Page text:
Abbie let go of Ichabod’s hand and skipped a few steps ahead, laughing. She twirled and her skirt billowed slightly around her, affording Ichabod a view of her slip and lower thighs. But it was her happiness that had him enthralled.

“Oh, what’s over here?” Abbie stopped, pointing to the low structure just off the road.

“Storage barn most likely,” Ichabod answered, looking over to where she pointed

“Can we go in? I’ve never seen the inside of a barn,” her smile and enthusiasm swayed him.

There wasn’t even a low fence separating the structure from the road, “I don’t see why not. As I recall, the Millers are lenient about visitors as long as nothing is disturbed.”

Abbie stepped over the small strip of grass and pulled up the wooden door to the barn, Ichabod following behind her as she made her way inside.  Looking around, Abbie realized it was a storage barn.  She didn’t hear, smell or see any animals, just pile after pile of, “Hay,” she confirmed.

“Yes, this is hay,” Ichabod’s family estate was in part, a farm – his father always interested in two things – coin and self-sufficiency. “Bram must run it proper now,” he thought absently, not seeing that Abbie had moved away from him.

“Ichabod,” Abbie called. Ichabod came out of his reverie but didn’t see her, “Abbie, where did go?”

Abbie's laugh was music to his ears, “Come and find me!”

“Very well,” Ichabod smiled as he rounded the carefully stacked hay – each one separated by a narrow path that wind around each row.  He found Abbie near the end, lounging against the high cone-shaped pile.  She had a piece of it hanging out of her mouth and few strands were caught in her hair. Even in the darkened space, she glowed with vibrant life, “I’m here,” he replied, coming to stand a foot away from her.

“Closer,” Ichabod stepped forward at the request as Abbie let the hay gently fall from her lips.

“Closer,” Ichabod stepped again, “Closer” Ichabod stepped towards her again. His shoes were now touching hers and he widened his stance so he feet were placed just on either side of her, “Closer,” she beckoned.

Putting each arms on either side of Abbie, Ichabod held himself above her. Thankfully the hay was packed firmly enough that it took his weight. Ichabod held his breath as Abbie breathed her command even as she leaned up to him, “Closer…”

Her lips on his were even better than Ichabod remembered. She kissed him with a shyness he adored, but there was also increased awareness of her own desires and she moved her head to better taste him.  As she tugged at the lapels of his coat to bring him flush with her body, the groan that came from the back of her throat was a revelation in how swiftly and certainly if affected him.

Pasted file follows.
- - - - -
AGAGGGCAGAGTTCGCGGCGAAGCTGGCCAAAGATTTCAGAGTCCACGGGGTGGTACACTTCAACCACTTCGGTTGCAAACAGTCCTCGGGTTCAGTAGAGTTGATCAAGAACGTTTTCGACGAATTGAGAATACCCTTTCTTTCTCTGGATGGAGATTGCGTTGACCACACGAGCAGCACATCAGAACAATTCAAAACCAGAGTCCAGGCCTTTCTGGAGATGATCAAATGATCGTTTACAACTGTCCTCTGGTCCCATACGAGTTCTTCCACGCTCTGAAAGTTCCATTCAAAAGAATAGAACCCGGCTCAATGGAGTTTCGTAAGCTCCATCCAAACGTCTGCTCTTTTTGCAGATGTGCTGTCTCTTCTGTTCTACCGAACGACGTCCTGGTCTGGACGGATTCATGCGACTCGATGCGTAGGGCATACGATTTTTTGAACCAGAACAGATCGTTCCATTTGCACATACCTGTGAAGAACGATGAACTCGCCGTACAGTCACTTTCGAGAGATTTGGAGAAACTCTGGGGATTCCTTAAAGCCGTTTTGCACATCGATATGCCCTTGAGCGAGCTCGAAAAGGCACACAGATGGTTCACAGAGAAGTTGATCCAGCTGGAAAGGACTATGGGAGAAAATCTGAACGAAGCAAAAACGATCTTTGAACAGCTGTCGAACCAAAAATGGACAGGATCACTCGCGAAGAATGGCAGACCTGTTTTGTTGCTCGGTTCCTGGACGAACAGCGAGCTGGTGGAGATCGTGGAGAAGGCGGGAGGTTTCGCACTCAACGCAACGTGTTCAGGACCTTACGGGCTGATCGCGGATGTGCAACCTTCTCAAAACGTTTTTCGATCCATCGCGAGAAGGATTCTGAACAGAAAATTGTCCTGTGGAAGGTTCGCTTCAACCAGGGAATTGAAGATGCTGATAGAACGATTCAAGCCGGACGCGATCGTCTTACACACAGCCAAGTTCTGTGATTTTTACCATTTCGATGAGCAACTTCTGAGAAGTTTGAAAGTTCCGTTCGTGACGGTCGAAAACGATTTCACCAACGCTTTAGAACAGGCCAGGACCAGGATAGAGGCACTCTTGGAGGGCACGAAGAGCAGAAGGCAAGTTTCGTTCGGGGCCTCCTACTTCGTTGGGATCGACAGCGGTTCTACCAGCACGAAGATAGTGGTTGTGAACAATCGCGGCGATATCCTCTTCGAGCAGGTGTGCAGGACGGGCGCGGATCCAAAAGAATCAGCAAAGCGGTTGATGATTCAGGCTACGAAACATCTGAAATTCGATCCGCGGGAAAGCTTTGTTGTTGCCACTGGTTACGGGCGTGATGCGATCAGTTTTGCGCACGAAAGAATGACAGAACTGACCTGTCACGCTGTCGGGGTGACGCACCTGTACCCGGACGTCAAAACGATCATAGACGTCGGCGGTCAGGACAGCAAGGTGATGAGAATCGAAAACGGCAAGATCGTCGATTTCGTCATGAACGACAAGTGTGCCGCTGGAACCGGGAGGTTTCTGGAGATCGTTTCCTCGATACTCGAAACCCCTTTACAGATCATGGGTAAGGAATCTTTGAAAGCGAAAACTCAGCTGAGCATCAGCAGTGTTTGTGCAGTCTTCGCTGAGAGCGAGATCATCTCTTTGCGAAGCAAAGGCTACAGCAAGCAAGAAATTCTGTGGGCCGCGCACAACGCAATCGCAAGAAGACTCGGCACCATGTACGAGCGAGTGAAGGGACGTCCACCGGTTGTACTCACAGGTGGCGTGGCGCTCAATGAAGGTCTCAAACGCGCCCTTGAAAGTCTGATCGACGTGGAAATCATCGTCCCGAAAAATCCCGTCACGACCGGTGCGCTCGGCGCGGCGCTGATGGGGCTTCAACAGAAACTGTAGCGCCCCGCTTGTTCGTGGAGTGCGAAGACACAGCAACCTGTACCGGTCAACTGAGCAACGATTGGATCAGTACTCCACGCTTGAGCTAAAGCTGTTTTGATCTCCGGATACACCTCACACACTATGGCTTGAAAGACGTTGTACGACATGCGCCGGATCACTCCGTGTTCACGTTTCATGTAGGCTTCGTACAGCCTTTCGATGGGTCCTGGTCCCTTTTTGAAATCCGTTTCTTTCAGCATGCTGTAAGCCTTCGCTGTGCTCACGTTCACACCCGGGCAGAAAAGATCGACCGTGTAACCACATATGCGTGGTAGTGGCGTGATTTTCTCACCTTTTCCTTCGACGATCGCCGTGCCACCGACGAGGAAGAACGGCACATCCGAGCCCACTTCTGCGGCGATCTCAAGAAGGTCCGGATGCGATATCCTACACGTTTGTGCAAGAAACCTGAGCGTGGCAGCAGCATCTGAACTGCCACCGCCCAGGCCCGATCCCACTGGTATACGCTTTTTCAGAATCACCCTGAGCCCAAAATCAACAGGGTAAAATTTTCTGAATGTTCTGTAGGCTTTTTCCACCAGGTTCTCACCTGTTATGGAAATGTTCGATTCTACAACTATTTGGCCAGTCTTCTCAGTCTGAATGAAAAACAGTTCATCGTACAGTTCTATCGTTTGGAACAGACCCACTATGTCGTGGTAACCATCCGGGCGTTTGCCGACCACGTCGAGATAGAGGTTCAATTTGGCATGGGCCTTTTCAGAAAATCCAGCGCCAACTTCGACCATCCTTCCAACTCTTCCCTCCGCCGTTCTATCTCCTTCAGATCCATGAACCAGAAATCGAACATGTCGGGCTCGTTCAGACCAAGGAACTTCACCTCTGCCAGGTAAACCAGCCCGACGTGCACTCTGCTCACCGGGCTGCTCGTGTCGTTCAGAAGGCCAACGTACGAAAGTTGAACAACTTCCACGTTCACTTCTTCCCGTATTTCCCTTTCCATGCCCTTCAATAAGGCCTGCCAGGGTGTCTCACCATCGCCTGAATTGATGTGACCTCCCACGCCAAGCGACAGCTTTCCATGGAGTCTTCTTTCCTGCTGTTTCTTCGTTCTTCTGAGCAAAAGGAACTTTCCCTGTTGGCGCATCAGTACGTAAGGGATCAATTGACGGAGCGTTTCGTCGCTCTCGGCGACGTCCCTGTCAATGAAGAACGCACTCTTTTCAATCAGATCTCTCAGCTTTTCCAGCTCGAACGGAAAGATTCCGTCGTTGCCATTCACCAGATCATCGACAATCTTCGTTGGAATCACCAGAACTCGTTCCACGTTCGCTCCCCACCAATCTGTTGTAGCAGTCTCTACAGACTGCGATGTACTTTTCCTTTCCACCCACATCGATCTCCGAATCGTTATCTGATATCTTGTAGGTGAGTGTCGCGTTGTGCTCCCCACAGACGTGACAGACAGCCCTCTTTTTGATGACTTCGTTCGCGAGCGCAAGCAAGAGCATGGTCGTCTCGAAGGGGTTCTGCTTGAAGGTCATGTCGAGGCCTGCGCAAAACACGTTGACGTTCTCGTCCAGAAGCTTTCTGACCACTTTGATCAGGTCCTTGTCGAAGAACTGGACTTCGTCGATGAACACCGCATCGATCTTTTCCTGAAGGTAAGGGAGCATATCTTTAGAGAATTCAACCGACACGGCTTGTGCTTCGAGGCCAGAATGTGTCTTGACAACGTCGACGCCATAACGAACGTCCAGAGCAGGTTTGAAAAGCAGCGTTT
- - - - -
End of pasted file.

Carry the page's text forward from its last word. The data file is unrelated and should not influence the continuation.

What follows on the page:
Ichabod swelled in every part of his body – his heart with love and his cock with desire. He wanted Abigail Mills…badly…but would cut off his own arm before harming her. He had done that enough, “Abbie, my Treasure, I…”

“Shhhh,” she cooed, looping her arms around his neck, “I’m kissing you.” It was Ichabod’s turn to groan as he pressed further against Abbie, opening his mouth more fully to give whatever she needed of him. Abbie followed his lead while still taking command – moving her lips over his and lightly touching him with her tongue. The sensation – the residual hesitancy of her kisses mixed with a rapidly improving confidence, momentarily made Ichabod forget himself and he pressed against her with a slight grind. The relief was temporary as he felt himself swell even more. They fit perfectly. He knew they would, “Abbie…Abbie…I…”

“Didn’t I tell you to be quiet,” she teased, mumbling against his mouth in between sweet pecks, “But, I guess we should go back before Mary sends Eddie to find us.”

“Good grief, not that!” he laughed, kissing her nose before pushing up, Abbie’s arms still around his neck, a question on his mind, “What is your middle name?”

“You know it already.” Her smile was filled with teasing love.

“I don’t understand.”

“Think about it,” she smirked as his brow furrowed with concentration before realization dawned, “What is your given name?”

Abbie reached up and kissed him softly, “Grace.”

“Grace Abigail Mills,” Ichabod supplied, “Please know this, if you know nothing else in this life…”

“What’s that,” Abbie asked as he looked deeply into her eyes, baring his soul.

“My heart belongs to you.”






Chapter Text